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Metformin treatment before and during IVF or ICSI in women with polycystic ovary syndrome.
Cochrane Database Syst Rev. 2020 12 21; 12:CD006105.CD

Abstract

BACKGROUND

The use of insulin-sensitising agents, such as metformin, in women with polycystic ovary syndrome (PCOS) who are undergoing ovulation induction or in vitro fertilisation (IVF) cycles has been widely studied. Metformin reduces hyperinsulinaemia and suppresses the excessive ovarian production of androgens. It is suggested that as a consequence metformin could improve assisted reproductive techniques (ART) outcomes, such as ovarian hyperstimulation syndrome (OHSS), pregnancy, and live birth rates.

OBJECTIVES

To determine the effectiveness and safety of metformin as a co-treatment during IVF or intracytoplasmic sperm injection (ICSI) in achieving pregnancy or live birth in women with PCOS.

SEARCH METHODS

We searched the Cochrane Gynaecology and Fertility Group Specialised Register, CENTRAL via the Cochrane Register of Studies Online (CRSO), MEDLINE, Embase, PsycINFO, LILACS, the trial registries for ongoing trials, and reference lists of articles (from inception to 13 February 2020).

SELECTION CRITERIA

Types of studies: randomised controlled trials (RCTs) comparing metformin treatment with placebo or no treatment in women with PCOS who underwent IVF or ICSI treatment.

TYPES OF PARTICIPANTS

women of reproductive age with anovulation due to PCOS with or without co-existing infertility factors. Types of interventions: metformin administered before and during IVF or ICSI treatment.

PRIMARY OUTCOME MEASURES

live birth rate, incidence of ovarian hyperstimulation syndrome.

DATA COLLECTION AND ANALYSIS

Two review authors independently selected the studies, extracted the data according to the protocol, and assessed study quality. We assessed the overall quality of the evidence using the GRADE approach.

MAIN RESULTS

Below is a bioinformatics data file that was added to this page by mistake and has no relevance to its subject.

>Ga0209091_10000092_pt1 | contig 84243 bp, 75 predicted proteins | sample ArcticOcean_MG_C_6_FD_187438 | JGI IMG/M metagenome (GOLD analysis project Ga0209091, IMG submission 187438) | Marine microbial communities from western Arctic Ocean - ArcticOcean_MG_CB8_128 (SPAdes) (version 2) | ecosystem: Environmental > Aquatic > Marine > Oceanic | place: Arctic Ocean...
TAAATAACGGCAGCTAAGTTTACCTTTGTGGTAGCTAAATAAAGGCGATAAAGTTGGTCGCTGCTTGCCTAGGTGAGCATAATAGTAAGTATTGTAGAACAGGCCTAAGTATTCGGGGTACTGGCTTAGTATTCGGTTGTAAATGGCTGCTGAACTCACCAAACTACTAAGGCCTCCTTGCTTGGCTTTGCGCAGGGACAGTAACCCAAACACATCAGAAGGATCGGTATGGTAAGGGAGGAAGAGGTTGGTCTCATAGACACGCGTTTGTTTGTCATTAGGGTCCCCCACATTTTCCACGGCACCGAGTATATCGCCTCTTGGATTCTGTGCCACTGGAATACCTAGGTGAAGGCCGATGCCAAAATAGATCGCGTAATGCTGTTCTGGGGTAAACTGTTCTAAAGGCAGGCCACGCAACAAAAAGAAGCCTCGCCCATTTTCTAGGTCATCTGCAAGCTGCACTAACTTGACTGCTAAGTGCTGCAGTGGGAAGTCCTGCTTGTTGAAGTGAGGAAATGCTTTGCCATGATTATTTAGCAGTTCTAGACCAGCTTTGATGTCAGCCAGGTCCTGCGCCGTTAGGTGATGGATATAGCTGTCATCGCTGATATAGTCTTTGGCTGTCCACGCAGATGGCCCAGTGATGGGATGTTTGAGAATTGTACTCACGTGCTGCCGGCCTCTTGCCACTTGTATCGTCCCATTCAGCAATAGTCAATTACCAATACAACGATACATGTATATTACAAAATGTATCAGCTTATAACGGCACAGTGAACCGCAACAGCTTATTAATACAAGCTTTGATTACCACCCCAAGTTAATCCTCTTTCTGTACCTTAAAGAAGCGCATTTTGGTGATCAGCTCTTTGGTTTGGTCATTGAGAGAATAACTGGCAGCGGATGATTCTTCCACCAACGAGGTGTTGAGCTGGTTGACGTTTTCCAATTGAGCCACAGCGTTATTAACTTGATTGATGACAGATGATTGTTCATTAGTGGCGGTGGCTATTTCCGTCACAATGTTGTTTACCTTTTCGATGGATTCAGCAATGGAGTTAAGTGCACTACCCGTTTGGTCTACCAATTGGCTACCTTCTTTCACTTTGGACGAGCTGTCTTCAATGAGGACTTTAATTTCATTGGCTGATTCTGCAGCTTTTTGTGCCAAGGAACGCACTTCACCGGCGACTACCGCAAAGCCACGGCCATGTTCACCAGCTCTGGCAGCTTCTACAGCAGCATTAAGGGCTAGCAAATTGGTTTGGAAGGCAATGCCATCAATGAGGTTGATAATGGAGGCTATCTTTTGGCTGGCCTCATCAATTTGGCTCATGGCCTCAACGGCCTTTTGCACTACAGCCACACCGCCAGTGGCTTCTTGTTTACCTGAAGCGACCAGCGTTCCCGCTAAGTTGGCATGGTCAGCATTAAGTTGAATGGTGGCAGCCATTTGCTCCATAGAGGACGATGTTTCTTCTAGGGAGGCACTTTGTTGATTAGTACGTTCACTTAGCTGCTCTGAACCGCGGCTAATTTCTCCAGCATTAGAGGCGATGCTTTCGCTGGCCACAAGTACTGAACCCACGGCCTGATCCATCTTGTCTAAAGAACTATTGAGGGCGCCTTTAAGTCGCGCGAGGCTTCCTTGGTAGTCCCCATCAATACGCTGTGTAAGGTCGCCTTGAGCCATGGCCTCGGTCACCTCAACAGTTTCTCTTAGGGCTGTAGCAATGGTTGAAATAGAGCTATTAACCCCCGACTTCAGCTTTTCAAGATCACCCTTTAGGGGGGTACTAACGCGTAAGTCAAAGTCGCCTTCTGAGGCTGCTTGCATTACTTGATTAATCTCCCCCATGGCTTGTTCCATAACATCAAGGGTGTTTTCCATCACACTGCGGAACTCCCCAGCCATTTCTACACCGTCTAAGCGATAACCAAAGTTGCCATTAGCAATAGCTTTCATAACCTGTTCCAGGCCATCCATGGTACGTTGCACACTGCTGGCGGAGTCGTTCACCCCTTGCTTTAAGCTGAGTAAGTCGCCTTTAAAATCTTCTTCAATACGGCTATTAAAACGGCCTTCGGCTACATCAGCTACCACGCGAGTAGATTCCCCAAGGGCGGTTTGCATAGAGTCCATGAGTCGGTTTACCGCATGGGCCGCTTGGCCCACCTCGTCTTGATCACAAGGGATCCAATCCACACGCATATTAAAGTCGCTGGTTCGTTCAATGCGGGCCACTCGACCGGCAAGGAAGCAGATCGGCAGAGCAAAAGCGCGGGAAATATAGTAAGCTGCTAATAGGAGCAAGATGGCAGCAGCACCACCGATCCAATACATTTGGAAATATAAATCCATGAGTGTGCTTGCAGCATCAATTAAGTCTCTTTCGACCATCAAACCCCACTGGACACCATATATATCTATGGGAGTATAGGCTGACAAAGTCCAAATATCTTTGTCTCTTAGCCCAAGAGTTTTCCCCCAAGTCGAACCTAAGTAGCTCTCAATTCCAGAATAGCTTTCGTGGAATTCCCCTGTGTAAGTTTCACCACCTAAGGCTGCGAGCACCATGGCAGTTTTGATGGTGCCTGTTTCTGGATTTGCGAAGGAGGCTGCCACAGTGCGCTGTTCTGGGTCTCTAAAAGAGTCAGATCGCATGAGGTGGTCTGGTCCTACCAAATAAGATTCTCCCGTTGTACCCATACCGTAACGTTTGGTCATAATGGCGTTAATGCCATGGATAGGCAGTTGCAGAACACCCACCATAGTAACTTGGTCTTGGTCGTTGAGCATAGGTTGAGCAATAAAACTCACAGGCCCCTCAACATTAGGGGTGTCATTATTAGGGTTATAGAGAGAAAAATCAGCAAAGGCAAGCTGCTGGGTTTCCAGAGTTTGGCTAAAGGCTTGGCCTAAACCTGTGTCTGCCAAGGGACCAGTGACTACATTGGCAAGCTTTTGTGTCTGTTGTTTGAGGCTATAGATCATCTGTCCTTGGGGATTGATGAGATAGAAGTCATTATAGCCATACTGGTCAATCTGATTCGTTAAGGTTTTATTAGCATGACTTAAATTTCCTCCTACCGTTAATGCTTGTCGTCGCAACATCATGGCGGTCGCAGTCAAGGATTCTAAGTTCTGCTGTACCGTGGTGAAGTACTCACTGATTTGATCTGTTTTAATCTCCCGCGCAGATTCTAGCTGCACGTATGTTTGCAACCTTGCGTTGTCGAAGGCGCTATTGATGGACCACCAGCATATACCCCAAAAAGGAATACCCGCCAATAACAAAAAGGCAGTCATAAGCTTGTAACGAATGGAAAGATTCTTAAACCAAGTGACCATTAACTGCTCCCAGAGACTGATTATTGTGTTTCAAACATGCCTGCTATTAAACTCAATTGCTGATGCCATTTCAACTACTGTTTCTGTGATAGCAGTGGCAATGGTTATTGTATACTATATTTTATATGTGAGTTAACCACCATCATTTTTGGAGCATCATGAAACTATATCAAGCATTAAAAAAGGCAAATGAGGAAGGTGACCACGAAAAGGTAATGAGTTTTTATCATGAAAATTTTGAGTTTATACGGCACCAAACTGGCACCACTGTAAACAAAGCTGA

This updated review includes 13 RCTs involving a total of 1132 women with PCOS undergoing IVF/ICSI treatments. We stratified the analysis by type of ovarian stimulation protocol used (long gonadotrophin-releasing hormone agonist (GnRH-agonist) or short gonadotrophin-releasing hormone antagonist (GnRH-antagonist)) to determine whether the type of stimulation used influenced the outcomes. We did not perform meta-analysis on the overall (both ovarian stimulation protocols combined) data for the outcomes of live birth and clinical pregnancy rates per woman because of substantial heterogeneity. In the long protocol GnRH-agonist subgroup, the pooled evidence showed that we are uncertain of the effect of metformin on live birth rate per woman when compared with placebo/no treatment (risk ratio (RR) 1.30, 95% confidence interval (CI) 0.94 to 1.79; 6 RCTs; 651 women; I2 = 47%; low-quality evidence). This suggests that if the chance for live birth following placebo/no treatment is 28%, the chance following metformin would be between 27% and 51%. Only one study used short protocol GnRH-antagonist and reported live birth rate. Metformin may reduce live birth rate compared with placebo/no treatment (RR 0.48, 95% CI 0.29 to 0.79; 1 RCT; 153 women; low-quality evidence). This suggests that if the chance for live birth following placebo/no treatment is 43%, the chance following metformin would be between 13% and 34% (short GnRH-antagonist protocol). We found that metformin may reduce the incidence of OHSS (RR 0.46, 95% CI 0.29 to 0.72; 11 RCTs; 1091 women; I2 = 38%; low-quality evidence). This suggests that for a woman with a 20% risk of OHSS without metformin, the corresponding risk using metformin would be between 6% and 14%. Using long protocol GnRH-agonist stimulation, metformin may increase clinical pregnancy rate per woman compared with placebo/no treatment (RR 1.32, 95% CI 1.08 to 1.63; 10 RCTs; 915 women; I2 = 13%; low-quality evidence). Using short protocol GnRH-antagonist, we are uncertain of the effect of metformin on clinical pregnancy rate per woman compared with placebo/no treatment (RR 1.38, 95% CI 0.21 to 9.14; 2 RCTs; 177 women; I2 = 87%; very low-quality evidence). We are uncertain of the effect of metformin on miscarriage rate per woman when compared with placebo/no treatment (RR 0.86, 95% CI 0.56 to 1.32; 8 RCTs; 821 women; I2 = 0%; low-quality evidence). Metformin may result in an increase in side effects compared with placebo/no treatment (RR 3.35, 95% CI 2.34 to 4.79; 8 RCTs; 748 women; I2 = 0%; low-quality evidence). The overall quality of evidence ranged from very low to low. The main limitations were inconsistency, risk of bias, and imprecision.